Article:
'16. (2) For the purposes of inclusion in the total income of an assessee any dividend shall be deemed to be income of the previous year in which it is paid, credited or distributed or deemed to have been paid, credited or distributed to him, and shall be increased to such amount as would, if income-tax (but not super-tax) at the rate applicable to the total income of the company without taking into account any rebate allowed or additional income-tax charged for the financial year in which the dividend is paid, credited or distributed or deemed to have been paid, credited or distributed, were deducted therefrom, be equal to the amount of the dividend : (proviso omitted).

18. (5) Any deduction made and paid to the account of the Central Government in accordance with the provision of this section and any sum by which a dividend has been increased under sub-section (2) of section 16 shall be treated as a payment of income-tax or super-tax on behalf... of the shareholder..... and credit shall be given to him therefore on the production of the certificate furnished under.... section 20.... in the assessment, if any, made for the following year under this Act :(proviso omitted).

49. B(1) Where any dividend has been paid, credited or distributed or is deemed to have paid, credited or distributed to any of the person specified in section 3 who is a shareholder of a company which is assessed to income-tax in the taxable territories or elsewhere, such person shall, if the dividend is included in his total income, be deemed in respect of such dividend himself to have paid income-tax (exclusive of super-tax) of an amount equal to the sum by which the dividend has been increased under sub-section (2) of section 16.'

7. It was contended in the High Court that inasmuch as section 16(2) referred to an 'assessee', the assessee company was entitled to have the dividend 'grossed up' by the addition of income-tax paid by the various companies at source and consequently to have the benefit of the credit allowed under the two remaining sections. In the opinion of the High Court, an assessee whose name was not in the register of members of the companies was not entitled to the benefit of these provisions. The learned Judges of the High Court were of the opinion that the word 'shareholder' in section 18(5) had the same signification as the word 'member' used in the Indian Companies Act; and that the assessee was not qualified to be considered as a shareholder, even though by a blank transfer it had purchased the relevant shares. In our opinion, the High Court was right in its conclusions.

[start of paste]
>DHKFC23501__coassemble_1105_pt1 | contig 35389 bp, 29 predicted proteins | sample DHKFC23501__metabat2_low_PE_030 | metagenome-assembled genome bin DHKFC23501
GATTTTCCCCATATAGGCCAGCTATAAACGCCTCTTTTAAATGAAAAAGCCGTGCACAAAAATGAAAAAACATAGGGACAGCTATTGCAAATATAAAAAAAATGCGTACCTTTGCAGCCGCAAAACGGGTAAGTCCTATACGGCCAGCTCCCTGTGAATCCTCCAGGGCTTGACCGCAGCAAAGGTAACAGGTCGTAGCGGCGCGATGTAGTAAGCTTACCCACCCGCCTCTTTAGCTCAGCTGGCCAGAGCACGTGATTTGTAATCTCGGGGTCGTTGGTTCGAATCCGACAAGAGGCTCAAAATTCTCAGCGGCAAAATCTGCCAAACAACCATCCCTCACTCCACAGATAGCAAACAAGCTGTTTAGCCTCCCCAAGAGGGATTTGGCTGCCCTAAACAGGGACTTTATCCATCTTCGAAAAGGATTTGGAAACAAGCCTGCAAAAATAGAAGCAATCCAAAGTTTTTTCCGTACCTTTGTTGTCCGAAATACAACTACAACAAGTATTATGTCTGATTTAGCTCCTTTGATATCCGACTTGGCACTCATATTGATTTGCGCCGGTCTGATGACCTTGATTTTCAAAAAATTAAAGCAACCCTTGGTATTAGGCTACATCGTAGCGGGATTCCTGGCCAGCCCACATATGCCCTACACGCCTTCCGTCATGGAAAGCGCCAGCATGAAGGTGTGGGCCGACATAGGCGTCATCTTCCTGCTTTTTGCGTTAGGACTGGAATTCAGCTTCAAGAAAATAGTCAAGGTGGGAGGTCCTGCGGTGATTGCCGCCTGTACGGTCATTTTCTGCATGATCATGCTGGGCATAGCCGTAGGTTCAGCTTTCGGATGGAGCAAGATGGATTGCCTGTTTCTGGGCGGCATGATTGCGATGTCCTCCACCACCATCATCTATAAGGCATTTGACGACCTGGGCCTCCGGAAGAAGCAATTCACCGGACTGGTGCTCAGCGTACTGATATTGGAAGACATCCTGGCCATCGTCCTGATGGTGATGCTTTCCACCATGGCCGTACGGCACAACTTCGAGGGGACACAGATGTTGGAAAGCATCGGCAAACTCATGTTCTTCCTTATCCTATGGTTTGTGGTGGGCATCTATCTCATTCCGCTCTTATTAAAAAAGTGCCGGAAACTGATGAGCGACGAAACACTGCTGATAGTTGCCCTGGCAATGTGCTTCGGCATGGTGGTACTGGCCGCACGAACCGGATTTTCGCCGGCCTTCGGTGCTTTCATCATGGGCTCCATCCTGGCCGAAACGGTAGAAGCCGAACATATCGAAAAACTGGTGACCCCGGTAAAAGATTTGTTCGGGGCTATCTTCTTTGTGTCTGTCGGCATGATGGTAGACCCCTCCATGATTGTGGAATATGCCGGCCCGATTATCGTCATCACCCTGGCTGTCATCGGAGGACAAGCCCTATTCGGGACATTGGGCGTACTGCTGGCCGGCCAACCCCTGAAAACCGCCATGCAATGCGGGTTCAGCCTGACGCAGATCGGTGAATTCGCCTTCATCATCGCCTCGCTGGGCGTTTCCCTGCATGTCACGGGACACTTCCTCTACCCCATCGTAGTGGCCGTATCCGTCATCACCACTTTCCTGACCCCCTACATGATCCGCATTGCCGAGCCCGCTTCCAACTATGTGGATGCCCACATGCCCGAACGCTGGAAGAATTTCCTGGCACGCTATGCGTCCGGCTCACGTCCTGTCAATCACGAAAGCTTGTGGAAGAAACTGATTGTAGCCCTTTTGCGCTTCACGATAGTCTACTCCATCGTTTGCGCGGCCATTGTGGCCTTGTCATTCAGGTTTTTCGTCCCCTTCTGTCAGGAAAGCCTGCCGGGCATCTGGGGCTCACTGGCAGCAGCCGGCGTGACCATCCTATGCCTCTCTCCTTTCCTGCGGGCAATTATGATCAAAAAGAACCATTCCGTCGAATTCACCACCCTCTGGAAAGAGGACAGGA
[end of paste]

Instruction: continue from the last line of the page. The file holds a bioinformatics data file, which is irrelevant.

8. A company, when it pays income-tax, does not do so on behalf of the shareholders. It is itself chargeable under the Act. In Cull v. Inland Revenue Commissioners, Lord Aktin stated the law (which in substance is also the law in our country) thus :

'My Lords, it is now clearly established that in the case of a limited company, the company itself is chargeable to tax on its profits, and that it pays tax in discharge of its own liability and not as agent for its shareholders.... At one time it was thought that the company, in paying tax, paid on behalf of the shareholder : but this theory is now exploited by decisions in this House, and the Position of the shareholders as to tax is as I have stated it.'

9. When the company pays its own income-tax and declares a dividend from the balance of its profits, it deducts from such dividend a proportionate part of the amount of the tax paid by it. This principle is explained in another English case, and it is substantially also the law in this country. In Inland Revenue Commissioners v. Blott, Viscount Cave stated the law in these words :

'Plainly, a company paying income-tax on its profits does not pay it as agent for its shareholders. It pays as a taxpayer, and if no dividend is declared, the shareholders have no direct concern in the payment. If a dividend is declared, the company is entitled to deduct from such dividend a proportionate part of the amount of the tad previously paid by the company; and in that case the payment by the company operated in relief of the shareholder. But no agency, properly so called, is involved.'

10. The shareholders, however, get the benefit of the payment of the tax by the company. Though under section 16(2) of the Act their dividend is increased by a proportionate amount of tax paid by the company, the payment of the tax by the company is deemed under sections 18(5) and 49B(1) to be payment by the shareholder. The rates of income-tax applicable to the company are, in most instances, higher than the rates applicable to the individual shareholders and by this process of 'grossing up', as it is commonly called, the recipient of the dividend gets some benefit.